ISLAMABAD — Police in Pakistan have arrested a Muslim cleric for allegedly planting evidence against a Christian girl accused of blasphemy. The development has raised hopes the girl may be released in a case that has revived calls for reform in the country's controversial anti-blasphemy laws.
The overnight arrest of Khalid Jadoon, a prayer leader at a mosque in Islamabad, followed testimony by one of his aides that the cleric tampered with evidence to strengthen blasphemy charges against the Christian girl.
The cleric allegedly wanted to expel the minority Christian community from the area. A court has placed Jadoon in police custody for investigation.
The Christian girl, Rimsha Masih, is about 14 years old and suffers from Down syndrome. She was arrested two weeks ago in Islamabad after angry neighbors, led by the now-detained prayer leader, accused her of burning pages from the Quran, the Muslim holy book.
Human-rights groups and some leading Muslim clerics in Pakistan have suspected since the beginning she has been framed.
Defense lawyers are hopeful the arrest of the cleric will lead to the girl's release at a bail hearing Monday.
Human Rights Commission of Pakistan chairperson Zohra Yusuf says she hopes the court will take strict action against the cleric to deter misuse of the blasphemy laws.
“Because what happens in most cases is even when false accusations are leveled against people, no punitive action is taken against those who bring in the charges," she says. "So we hope that in this case the cleric will be charged and tried. And the girl and the family need to be adequately not just compensated, but their security must be ensured."
Fearing revenge from Muslim residents, the blasphemy charges caused hundreds of Christians to leave the neighborhood.
This latest twist in the case also strengthens the widespread perception in Pakistan that extremists have been misusing the blasphemy laws to persecute religious minorities.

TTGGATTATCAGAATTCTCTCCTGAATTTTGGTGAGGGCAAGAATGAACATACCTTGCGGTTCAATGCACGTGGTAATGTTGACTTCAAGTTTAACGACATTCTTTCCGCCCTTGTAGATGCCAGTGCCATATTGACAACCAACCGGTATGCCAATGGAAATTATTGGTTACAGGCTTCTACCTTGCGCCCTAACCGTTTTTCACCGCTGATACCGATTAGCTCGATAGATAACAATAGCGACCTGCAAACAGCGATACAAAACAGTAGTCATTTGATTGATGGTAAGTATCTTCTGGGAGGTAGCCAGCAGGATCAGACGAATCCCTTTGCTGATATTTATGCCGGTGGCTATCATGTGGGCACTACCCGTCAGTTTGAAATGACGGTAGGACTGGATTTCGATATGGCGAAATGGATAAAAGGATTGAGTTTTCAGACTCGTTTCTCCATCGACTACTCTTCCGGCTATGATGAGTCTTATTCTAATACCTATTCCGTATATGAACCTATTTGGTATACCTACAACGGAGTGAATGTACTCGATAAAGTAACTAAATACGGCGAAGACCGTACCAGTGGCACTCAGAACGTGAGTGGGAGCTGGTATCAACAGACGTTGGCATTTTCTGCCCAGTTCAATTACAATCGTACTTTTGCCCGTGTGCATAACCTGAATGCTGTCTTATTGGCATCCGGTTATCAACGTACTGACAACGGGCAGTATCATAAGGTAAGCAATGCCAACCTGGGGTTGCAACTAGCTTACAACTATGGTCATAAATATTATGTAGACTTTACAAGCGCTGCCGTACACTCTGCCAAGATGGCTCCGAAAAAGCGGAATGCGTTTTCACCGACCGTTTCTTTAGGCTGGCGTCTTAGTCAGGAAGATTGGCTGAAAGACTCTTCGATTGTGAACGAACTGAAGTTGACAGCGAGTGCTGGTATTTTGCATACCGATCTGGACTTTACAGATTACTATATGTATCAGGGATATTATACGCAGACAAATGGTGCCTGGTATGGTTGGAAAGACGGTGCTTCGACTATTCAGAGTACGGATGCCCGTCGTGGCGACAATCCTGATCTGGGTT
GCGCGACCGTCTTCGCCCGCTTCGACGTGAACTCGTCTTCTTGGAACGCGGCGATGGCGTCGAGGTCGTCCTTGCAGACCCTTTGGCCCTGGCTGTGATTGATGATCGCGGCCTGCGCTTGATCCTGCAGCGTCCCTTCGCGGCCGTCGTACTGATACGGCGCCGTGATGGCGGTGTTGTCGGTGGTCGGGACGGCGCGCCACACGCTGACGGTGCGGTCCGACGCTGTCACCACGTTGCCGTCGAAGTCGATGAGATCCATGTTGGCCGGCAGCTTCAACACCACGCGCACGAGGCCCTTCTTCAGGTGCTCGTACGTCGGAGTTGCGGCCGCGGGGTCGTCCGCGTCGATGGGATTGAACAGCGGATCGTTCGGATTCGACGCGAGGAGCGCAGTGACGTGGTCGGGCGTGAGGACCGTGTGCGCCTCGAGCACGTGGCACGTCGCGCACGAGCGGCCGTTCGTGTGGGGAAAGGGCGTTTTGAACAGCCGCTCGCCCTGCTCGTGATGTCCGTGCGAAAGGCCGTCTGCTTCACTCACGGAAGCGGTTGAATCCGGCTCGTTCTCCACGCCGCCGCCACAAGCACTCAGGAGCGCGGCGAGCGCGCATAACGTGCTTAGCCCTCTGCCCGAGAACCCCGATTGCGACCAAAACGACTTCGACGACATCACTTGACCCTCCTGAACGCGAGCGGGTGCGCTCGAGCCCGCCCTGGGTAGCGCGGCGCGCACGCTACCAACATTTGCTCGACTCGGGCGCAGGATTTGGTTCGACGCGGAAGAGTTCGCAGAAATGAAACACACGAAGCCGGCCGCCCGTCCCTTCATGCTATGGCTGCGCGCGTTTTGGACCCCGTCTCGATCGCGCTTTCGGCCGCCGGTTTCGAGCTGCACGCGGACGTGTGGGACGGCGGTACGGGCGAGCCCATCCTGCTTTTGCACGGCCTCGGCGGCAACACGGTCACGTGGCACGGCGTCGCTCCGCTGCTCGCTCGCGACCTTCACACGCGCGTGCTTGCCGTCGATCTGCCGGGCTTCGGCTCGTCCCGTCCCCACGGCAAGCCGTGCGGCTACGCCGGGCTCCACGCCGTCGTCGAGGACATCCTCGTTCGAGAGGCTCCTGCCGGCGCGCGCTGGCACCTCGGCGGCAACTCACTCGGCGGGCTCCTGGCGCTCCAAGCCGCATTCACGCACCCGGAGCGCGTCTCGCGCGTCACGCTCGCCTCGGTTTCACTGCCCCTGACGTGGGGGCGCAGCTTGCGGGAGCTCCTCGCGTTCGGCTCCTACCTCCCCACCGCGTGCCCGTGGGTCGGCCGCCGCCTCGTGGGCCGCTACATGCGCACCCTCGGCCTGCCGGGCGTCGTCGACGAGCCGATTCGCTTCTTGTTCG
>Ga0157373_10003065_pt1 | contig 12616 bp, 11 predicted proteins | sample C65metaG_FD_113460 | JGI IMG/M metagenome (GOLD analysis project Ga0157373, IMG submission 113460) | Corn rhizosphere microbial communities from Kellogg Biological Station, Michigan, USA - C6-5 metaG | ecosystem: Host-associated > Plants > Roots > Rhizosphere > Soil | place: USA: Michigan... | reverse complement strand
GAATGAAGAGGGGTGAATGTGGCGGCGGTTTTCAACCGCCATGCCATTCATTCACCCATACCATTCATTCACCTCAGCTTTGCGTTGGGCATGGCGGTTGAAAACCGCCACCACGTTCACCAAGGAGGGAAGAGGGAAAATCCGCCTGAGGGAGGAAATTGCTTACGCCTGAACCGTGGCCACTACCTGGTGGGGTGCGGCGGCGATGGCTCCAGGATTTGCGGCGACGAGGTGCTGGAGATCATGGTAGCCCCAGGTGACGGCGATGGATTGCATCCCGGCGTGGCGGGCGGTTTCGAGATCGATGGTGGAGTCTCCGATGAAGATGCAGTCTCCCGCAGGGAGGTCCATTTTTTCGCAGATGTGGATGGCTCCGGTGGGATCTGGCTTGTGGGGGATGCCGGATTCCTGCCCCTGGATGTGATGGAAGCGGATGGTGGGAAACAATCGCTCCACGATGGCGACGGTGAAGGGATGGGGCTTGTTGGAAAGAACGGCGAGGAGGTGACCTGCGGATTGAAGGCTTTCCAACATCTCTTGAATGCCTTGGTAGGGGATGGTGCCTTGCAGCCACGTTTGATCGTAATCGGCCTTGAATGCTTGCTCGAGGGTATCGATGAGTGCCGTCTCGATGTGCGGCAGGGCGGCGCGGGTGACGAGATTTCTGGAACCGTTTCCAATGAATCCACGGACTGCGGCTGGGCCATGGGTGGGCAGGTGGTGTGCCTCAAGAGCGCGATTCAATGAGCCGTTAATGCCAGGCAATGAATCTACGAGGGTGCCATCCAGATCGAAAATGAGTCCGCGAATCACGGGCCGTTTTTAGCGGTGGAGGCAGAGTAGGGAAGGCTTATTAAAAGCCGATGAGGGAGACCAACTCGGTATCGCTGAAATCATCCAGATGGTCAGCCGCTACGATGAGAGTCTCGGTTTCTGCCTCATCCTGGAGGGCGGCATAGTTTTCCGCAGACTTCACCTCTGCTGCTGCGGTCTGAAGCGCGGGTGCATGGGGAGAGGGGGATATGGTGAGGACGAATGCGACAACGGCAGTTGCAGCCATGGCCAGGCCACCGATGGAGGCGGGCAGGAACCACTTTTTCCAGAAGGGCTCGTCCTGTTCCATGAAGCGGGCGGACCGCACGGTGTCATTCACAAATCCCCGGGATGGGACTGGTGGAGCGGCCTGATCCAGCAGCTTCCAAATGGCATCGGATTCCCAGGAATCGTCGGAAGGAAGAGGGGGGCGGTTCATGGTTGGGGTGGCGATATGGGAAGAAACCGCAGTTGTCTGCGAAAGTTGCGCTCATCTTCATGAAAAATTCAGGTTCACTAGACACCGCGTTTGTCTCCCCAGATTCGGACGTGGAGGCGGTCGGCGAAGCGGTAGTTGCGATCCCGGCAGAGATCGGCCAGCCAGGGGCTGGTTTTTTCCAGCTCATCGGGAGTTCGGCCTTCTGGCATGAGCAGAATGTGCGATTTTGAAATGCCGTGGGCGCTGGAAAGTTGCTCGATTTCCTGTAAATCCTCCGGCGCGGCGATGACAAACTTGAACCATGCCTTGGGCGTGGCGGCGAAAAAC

Critics and minorities have long demanded reform of the laws, which carry the death penalty for anyone found guilty of insulting Islam.
Yusuf says the current case offers a good opportunity for the government to introduce reforms.
“It is a test case for the government and if they lose this opportunity then I think it will be really a setback, because this clearly demonstrated the flaws in the law itself, and it gives the government a chance to make adequate reforms in the law so that innocent people are not targeted and made to suffer," she says.
But critics say fear of an extremist backlash has prevented Pakistani leaders from speaking against flaws in the anti-blasphemy law.
Supreme Court lawyer and a leading child rights activist Anees Gilani says that just reforming the law may not help discourage its misuse.
“I think basically it is a problem of the mindset," says Gilani. "I think people have become so scared that there is almost no one willing to raise their voices. And this includes the judiciary, this includes the politicians also, including the government. Like even in this case you can see no one is willing to come out and openly support Rimsha. So I think this is the real problem.”
Christians make up four percent of Pakistan’s mostly Muslim population and have long complained about the anti-blasphemy law, saying it offers them no protection.
Convictions are common under the law, but most are thrown out on appeal and the death sentence has never been carried out, although outraged mobs have killed many people accused of blasphemy.